Family and friends of Eric Benson, the University of Maine at Farmington student who was senselessly killed last weekend in Monument Square, must be torturing themselves, wondering “what if.”

What if Benson hadn’t gone out that night? What if he made his way to his car a few minutes earlier and had not run into William Googins, the 20-year-old Gray man who had allegedly been drinking in an Old Port bar despite being underage?

But those things happened, and now instead of Benson’s family and friends getting ready to celebrate his college graduation next December, they are mourning his death, his life needlessly cut short.

The rest of us should be asking ourselves a few “what ifs” as well. What if everything unfolded as it did, but Benson hadn’t hit his head on a hard surface? What if instead of dying, he had just suffered a minor injury?

Would it have been front-page news? Or would we have just written it off as another fight? Would we have listened to the voices of people calling for tighter controls on drinking and fighting in and around the city’s bars?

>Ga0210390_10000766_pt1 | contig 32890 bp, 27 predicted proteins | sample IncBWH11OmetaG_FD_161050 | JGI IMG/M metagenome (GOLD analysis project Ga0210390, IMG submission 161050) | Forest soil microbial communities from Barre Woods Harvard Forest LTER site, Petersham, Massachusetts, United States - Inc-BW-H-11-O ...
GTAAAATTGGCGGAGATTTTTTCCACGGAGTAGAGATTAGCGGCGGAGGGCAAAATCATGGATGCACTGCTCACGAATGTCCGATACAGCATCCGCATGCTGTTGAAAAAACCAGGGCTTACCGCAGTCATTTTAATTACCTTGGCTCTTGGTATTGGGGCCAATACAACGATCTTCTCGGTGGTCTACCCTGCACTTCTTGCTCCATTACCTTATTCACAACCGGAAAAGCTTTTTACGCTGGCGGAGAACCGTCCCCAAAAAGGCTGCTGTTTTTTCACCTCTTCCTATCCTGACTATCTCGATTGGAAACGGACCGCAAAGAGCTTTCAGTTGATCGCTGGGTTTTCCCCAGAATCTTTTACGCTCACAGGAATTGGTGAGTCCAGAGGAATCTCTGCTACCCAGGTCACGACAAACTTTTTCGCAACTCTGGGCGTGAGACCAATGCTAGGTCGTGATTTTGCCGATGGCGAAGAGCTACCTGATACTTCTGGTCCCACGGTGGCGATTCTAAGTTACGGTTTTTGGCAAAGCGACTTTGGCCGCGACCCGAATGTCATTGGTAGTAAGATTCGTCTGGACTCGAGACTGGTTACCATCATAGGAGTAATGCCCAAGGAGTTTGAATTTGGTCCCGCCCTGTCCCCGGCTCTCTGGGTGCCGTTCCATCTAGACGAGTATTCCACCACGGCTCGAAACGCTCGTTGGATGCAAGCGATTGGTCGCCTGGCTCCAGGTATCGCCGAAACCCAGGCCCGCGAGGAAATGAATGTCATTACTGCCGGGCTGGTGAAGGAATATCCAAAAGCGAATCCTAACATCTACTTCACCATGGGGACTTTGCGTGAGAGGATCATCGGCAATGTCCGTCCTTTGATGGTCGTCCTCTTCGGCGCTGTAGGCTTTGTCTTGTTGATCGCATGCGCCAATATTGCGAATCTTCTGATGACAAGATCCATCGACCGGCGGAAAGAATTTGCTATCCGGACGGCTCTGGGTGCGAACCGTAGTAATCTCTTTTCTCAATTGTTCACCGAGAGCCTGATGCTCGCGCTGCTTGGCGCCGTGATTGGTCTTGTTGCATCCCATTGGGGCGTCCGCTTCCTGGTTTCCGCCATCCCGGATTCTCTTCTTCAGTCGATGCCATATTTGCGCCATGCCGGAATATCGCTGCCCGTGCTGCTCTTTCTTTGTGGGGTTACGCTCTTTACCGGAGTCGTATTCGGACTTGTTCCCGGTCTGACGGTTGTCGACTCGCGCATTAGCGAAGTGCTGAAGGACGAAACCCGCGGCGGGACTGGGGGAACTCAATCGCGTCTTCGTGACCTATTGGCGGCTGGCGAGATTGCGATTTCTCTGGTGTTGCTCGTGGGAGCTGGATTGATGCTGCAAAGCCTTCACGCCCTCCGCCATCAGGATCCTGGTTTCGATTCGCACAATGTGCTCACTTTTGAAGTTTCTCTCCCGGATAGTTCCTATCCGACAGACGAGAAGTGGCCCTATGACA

The answer is probably not.

Police Chief James Craig may have called a news conference to support better communication between police and bar managers, but it would not likely have drawn the same level of attention that Thursday’s event did. And that’s too bad.

Closing-time violence in and around the Old Port is an old story, and one that many residents of Greater Portland think doesn’t affect them. If a few people wake up with bruises as well as a hangover, what’s the big deal?

But Benson’s death shows what’s at stake.

Craig is trying to make sure that everyone involved does what they can to help police do their jobs.

That means bartenders who don’t serve minors or over-serve anyone, and bouncers who don’t let already-drunk patrons through the doors and take steps to let the police know about them. It also means that the City Council takes a firm stand on liquor license applications and renewals, and letting businesses that don’t follow the rules know that they have a lot to lose.

And the rest of us should stop thinking that a few punches after closing time is just a problem for the people in the Old Port. Then maybe another family could be spared what Eric Benson’s family is now going through.